The first American television series of Sherlock Holmes adventures aired in syndication in the fall of 1954. The 39 half-hour mostly original stories were produced by Sheldon Reynolds and filmed in France by Guild Films, starring Ronald Howard (son of Leslie Howard) as Holmes and Howard Marion Crawford as Watson. Archie Duncan appeared in many episodes as Inspector Lestrade (and in a few as other characters). Richard Larke, billed as Kenneth Richards, played Sgt. Wilkins in about fifteen episodes. The series' associate producer, Nicole Milinaire, was one of the first women to attain a senior production role in a television series.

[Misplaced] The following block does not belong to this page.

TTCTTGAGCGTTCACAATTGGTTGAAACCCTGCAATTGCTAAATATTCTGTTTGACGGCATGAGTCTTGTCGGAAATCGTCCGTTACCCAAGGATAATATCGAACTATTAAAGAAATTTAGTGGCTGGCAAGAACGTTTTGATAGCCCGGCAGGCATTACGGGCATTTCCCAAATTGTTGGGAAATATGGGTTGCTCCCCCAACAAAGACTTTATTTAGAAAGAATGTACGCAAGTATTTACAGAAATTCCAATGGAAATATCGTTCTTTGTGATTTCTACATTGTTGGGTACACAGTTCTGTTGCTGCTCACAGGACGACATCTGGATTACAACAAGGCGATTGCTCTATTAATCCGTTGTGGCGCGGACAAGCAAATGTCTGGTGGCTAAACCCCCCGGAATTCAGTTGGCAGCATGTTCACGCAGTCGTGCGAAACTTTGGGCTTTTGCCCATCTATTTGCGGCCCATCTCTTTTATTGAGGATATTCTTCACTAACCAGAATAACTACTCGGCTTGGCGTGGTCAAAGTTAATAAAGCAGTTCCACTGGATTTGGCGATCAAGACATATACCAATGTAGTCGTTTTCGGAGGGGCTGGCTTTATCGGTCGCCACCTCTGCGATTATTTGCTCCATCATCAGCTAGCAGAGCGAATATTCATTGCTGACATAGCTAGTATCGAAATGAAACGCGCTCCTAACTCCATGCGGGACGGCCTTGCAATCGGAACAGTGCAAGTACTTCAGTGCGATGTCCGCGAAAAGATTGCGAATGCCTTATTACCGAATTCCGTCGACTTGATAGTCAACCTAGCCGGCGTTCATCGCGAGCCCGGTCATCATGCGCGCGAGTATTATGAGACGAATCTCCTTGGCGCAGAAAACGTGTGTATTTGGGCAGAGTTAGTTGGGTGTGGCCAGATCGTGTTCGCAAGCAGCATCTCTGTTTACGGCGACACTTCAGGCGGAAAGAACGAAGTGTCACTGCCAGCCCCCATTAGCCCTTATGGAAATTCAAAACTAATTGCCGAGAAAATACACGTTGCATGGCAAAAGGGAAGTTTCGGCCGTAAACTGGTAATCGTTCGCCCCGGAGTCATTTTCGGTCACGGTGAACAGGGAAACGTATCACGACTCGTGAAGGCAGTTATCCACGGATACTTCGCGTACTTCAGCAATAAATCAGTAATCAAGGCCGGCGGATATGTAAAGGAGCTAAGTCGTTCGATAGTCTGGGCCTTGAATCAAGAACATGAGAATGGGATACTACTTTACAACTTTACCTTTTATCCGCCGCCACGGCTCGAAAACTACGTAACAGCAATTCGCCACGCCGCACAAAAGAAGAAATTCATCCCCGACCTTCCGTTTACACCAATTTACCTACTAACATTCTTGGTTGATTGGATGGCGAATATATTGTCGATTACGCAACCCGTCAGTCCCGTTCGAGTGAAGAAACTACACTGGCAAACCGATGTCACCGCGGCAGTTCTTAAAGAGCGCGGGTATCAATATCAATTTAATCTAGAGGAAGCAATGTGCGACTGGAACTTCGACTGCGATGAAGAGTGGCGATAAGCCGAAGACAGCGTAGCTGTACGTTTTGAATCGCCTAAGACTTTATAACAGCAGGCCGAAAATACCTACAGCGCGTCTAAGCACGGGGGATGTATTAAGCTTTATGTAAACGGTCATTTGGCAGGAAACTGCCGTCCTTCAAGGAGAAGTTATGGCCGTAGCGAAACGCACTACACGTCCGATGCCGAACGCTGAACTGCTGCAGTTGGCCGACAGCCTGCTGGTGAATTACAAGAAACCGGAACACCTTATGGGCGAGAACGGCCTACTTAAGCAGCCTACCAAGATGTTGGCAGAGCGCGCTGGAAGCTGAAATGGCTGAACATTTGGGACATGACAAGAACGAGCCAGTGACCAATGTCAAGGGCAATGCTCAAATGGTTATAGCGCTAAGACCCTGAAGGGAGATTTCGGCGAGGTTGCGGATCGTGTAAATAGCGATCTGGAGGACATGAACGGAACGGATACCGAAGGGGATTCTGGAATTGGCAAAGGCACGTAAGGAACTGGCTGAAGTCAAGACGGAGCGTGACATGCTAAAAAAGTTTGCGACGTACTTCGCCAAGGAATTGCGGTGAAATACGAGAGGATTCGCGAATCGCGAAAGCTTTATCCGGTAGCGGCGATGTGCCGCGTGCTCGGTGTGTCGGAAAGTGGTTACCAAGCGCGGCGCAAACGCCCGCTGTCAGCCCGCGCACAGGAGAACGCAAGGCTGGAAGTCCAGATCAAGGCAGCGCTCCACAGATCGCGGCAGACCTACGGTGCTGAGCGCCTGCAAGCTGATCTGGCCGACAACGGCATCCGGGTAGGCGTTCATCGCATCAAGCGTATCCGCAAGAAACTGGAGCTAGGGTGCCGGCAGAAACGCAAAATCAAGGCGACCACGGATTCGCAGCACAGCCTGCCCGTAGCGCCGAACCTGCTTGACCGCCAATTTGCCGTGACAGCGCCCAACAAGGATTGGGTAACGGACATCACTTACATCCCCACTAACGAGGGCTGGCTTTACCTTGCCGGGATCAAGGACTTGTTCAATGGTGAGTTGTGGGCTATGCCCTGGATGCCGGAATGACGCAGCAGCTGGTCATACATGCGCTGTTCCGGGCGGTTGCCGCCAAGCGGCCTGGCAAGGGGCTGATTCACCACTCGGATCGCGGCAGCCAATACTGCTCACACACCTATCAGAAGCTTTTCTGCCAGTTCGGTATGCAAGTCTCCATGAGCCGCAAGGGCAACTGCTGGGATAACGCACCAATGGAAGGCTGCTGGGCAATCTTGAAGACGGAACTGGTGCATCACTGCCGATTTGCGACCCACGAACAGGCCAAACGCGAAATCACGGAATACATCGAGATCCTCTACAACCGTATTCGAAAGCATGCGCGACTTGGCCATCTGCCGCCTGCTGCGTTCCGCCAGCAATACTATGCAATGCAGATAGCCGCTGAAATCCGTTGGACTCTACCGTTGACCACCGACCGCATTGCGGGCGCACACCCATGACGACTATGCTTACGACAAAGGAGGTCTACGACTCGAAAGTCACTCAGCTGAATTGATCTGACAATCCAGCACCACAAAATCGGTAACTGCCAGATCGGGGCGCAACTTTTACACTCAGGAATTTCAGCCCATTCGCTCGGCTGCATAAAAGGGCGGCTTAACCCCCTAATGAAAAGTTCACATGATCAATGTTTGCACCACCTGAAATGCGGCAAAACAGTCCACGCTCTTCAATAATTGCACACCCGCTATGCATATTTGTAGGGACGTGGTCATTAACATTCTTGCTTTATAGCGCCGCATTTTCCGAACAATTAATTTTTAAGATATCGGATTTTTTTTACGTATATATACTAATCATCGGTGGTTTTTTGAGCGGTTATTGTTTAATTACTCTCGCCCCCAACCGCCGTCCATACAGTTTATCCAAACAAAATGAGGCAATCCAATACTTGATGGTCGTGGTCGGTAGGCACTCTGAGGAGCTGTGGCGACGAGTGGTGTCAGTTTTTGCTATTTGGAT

Several sets were built in Paris for the street outside 221B Baker Street and the flat itself, both of which were designed by Michael Weight, the same man who built the Festival of Britain 221B exhibit. There were a number of other sets built for a variety of locations and then redressed as necessary.
There was very little location work and most of the series was filmed in the studio with many stock shots giving the impression of London. However, on a few occasions, such as "The Case of the Eiffel Tower", the French filming locations were used. French actors were extensively used in small parts and several affected English accents with varying levels of success.
Many of the episodes were directed by Steve Previn, the brother of composer André Previn. In 1980, Reynolds produced a second Sherlock Holmes TV series, entitled Sherlock Holmes and Dr. Watson. Many of the 1954 TV episodes were remade in the second series. (Source: wikipedia.org)